Recently I’ve been reviewing how various Perl frameworks and modules generate HTTP headers. After reviewing several approaches, it’s clear that there are two major camps: those which put the response headers in a specific order and those which don’t. Surely one approach or the other would seem like it would be more spec-compliant, but RFC 2616 provides conflicting guidance on this point.
The bottom line is that spec says that “the order in which header fields with differing field names are received is not significant”. But then it goes on to say that it is a “good practice” (and it puts “good practice” in quotes) to order the headers a particular way. So, without strict guidance from the spec about the importance of header ordering, it would be interesting to know if header order caused a problem in practice.
The Plack::Middleware::RearrangeHeaders documentation suggests there is some benefit to strict header ordering: “to work around buggy clients like very old MSIE or broken HTTP proxy servers”
You might wonder what the big deal is– why not just stick to the “good practice” recommendation all the time? The difference can be seen in the benchmarks provided by HTTP::Headers::Fast. By ignoring the good-practice header order, an alternate implementation was able to speed-up header generation to be about twice as fast. Considering that a web-app needs to generate a header on every single request, making header generation smaller and faster is potentially a tangible win, while also still being spec-compliant.
So let’s look at who is doing what:
- CGI.pm does not order headers by default or have an option to do so. CGI.pm is used by default by CGI::Application and also by Mason and Jifty when they run under CGI.
- CGI::Simple predictably models CGI.pm’s behavior
- Dancer generates headers itself, without regard to order
- Plack is a mixed bag. If you generate your own headers, I believe they will be passed through unmodified, but if you use Plack::Request they will be ordered (with no option to disable this). With Plack you also have the option to the the RearrangeHeaders Middleware if you want to be certain that your headers are in the “good practice” order.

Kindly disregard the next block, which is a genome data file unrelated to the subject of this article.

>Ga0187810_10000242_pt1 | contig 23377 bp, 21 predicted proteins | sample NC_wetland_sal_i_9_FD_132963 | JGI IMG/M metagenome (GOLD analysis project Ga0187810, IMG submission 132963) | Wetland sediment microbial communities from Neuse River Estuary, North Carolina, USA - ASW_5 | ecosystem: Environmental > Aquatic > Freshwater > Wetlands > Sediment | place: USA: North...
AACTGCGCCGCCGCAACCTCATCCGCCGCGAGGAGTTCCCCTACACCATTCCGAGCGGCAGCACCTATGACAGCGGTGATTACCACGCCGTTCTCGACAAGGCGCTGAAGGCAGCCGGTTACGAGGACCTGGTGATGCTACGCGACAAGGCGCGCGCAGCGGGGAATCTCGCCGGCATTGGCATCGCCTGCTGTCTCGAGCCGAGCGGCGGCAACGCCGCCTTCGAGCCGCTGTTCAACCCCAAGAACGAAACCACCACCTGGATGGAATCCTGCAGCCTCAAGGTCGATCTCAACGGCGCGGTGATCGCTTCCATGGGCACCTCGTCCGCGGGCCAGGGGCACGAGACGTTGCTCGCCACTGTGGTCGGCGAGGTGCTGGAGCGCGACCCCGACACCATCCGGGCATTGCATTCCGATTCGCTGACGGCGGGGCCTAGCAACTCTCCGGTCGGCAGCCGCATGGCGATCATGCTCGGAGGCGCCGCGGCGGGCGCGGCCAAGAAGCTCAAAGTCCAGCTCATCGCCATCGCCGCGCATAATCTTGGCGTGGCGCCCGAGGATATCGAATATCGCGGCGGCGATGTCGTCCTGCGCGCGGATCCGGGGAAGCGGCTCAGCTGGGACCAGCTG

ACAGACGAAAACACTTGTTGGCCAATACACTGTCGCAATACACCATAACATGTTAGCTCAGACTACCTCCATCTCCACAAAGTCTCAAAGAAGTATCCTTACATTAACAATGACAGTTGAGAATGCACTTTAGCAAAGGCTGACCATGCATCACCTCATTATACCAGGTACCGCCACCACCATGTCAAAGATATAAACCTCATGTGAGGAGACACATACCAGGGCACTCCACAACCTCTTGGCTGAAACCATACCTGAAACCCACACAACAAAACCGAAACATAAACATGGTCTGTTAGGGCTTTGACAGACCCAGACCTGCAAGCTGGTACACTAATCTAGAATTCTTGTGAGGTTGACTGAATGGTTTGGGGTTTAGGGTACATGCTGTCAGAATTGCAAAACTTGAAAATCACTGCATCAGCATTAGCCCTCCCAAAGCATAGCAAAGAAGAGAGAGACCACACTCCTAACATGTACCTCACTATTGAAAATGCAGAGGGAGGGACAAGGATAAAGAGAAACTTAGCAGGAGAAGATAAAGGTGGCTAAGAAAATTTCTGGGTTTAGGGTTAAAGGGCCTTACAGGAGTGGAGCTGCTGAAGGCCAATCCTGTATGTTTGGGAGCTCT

- Mojo generates its own headers, always in the “good practice” order, with no way to disable the ordering.
- Catalyst, Plack and others rely on HTTP::Headers to generate headers. HTTP::Headers also currently always generates headers in good-practice order, although there has been some discussion about adding an option to produce the headers in an unsorted order.
- And finally, I found HTTP::Headers::Fast which is used by HTTP::Engine and provides the user equal options to generate headers in a sorted or unsorted order.
- For a bonus consultation, I looked at Rack, a web server written in Ruby sometimes paired with Rails, and one of the inspirations for Plack. It appears that that Rack does not order HTTP headers either.
So which approach is best? I think what makes most sense to me is leave HTTP headers unsorted by default. This complies with the spec and can be accomplished with a simpler implementation and better performance. The good-practice ordering is a nice-to-have option if you know you need it or want the tradeoff.
And should we be worried about header ordering issues in practice? With CGI.pm in use for over a decade, I can’t recall any header-ordering bugs of the hundreds of CGI.pm bugs I’ve triaged in that bug tracker. I’m interested to know if there are any real-world web clients or proxies that require or benefit from the good-practice ordering.